Stories of Old Greece and Rome - Baker, Emilie
Stories of Old Greece and Rome - Baker, Emilie
Stories of Old Greece and Rome - Baker, Emilie
Stories of Old Greece and Rome - Baker, Emilie
Stories of Old Greece and Rome - Baker, Emilie
Stories of Old Greece and Rome - Baker, Emilie
Stories of Old Greece and Rome - Baker, Emilie
Stories of Old Greece and Rome - Baker, Emilie
Stories of Old Greece and Rome - Baker, Emilie
Stories of Old Greece and Rome - Baker, Emilie
Stories of Old Greece and Rome - Baker, Emilie
Stories of Old Greece and Rome - Baker, Emilie
Stories of Old Greece and Rome - Baker, Emilie
Stories of Old Greece and Rome - Baker, Emilie
Stories of Old Greece and Rome - Baker, Emilie
Stories of Old Greece and Rome - Baker, Emilie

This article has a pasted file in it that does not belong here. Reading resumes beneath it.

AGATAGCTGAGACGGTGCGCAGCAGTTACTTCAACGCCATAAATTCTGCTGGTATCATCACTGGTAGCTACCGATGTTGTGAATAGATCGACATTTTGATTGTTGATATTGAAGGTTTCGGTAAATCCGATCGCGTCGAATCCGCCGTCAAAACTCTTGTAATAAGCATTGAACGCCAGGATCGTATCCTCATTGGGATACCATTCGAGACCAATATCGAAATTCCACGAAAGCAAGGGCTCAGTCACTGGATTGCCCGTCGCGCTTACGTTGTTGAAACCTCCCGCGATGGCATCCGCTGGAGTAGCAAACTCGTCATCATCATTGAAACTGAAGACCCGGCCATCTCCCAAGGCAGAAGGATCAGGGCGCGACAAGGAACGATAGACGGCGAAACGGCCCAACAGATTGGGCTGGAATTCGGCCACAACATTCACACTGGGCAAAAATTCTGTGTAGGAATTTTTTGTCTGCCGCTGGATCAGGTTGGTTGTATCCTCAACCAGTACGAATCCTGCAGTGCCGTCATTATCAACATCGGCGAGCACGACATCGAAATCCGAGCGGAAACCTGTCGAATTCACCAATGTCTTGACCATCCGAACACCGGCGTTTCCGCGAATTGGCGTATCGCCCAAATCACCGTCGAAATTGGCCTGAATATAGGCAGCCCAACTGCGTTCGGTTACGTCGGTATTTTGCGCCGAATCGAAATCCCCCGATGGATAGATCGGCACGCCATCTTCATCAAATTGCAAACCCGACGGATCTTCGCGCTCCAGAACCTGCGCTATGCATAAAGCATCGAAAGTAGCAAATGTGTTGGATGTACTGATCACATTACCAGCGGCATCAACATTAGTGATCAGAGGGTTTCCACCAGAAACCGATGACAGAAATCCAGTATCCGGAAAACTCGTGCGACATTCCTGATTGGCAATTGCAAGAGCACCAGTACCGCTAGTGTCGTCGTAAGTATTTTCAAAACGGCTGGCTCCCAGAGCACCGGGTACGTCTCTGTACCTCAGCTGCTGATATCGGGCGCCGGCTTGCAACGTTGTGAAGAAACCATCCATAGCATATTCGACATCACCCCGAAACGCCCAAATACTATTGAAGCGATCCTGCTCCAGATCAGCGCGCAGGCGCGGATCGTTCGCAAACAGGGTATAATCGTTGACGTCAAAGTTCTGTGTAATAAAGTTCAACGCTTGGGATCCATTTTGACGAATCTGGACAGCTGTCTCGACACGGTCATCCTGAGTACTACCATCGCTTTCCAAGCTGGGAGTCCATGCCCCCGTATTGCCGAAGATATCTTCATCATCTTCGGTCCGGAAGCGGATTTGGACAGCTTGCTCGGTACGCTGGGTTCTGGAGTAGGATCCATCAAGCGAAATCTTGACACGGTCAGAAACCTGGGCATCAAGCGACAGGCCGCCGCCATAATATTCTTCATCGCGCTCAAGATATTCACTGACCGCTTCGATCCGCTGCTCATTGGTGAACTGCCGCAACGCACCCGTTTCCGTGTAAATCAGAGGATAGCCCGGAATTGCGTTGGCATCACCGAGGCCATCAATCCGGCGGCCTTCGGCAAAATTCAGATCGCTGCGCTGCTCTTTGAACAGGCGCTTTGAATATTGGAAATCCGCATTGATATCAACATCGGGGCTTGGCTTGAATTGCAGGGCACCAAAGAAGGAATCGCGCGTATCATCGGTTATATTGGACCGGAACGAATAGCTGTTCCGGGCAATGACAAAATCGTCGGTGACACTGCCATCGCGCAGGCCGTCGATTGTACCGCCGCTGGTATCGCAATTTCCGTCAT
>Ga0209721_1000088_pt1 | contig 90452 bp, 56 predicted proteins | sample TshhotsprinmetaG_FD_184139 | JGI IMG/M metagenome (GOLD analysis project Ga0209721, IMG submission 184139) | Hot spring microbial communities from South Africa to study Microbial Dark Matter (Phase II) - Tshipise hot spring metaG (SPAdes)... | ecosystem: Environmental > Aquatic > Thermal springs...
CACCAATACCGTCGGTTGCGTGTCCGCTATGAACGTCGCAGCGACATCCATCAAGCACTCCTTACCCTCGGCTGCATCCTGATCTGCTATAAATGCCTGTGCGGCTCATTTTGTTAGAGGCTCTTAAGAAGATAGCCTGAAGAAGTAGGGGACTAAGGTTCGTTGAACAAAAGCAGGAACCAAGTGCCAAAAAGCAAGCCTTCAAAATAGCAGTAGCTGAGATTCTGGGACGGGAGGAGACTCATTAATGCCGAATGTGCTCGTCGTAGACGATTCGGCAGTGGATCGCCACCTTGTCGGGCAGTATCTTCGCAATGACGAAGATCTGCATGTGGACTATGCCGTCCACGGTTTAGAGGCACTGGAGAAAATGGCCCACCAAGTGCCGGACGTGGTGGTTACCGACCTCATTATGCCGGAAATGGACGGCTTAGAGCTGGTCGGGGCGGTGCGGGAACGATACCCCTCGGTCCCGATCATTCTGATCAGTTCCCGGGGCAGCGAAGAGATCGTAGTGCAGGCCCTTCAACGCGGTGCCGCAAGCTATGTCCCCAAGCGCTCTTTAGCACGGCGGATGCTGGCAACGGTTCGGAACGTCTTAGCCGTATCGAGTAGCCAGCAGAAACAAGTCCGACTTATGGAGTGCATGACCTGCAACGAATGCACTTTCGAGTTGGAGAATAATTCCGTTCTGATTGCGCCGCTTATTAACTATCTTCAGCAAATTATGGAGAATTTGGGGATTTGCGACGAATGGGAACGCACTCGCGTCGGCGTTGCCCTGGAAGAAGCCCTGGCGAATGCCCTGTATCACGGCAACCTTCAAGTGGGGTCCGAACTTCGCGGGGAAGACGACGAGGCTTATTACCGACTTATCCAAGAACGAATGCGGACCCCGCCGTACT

Stories of Old Greece and Rome - Baker, Emilie
Stories of Old Greece and Rome - Baker, Emilie
Stories of Old Greece and Rome - Baker, Emilie
Stories of Old Greece and Rome - Baker, Emilie
Stories of Old Greece and Rome - Baker, Emilie
Stories of Old Greece and Rome - Baker, Emilie
Stories of Old Greece and Rome - Baker, Emilie
Stories of Old Greece and Rome - Baker, Emilie
Stories of Old Greece and Rome - Baker, Emilie
Stories of Old Greece and Rome - Baker, Emilie
Stories of Old Greece and Rome - Baker, Emilie
Stories of Old Greece and Rome - Baker, Emilie
Stories of Old Greece and Rome - Baker, Emilie
Stories of Old Greece and Rome - Baker, Emilie
Stories of Old Greece and Rome - Baker, Emilie
Stories of Old Greece and Rome - Baker, Emilie
Stories of Old Greece and Rome - Baker, Emilie
Stories of Old Greece and Rome - Baker, Emilie
Stories of Old Greece and Rome - Baker, Emilie
Stories of Old Greece and Rome - Baker, Emilie
Stories of Old Greece and Rome - Baker, Emilie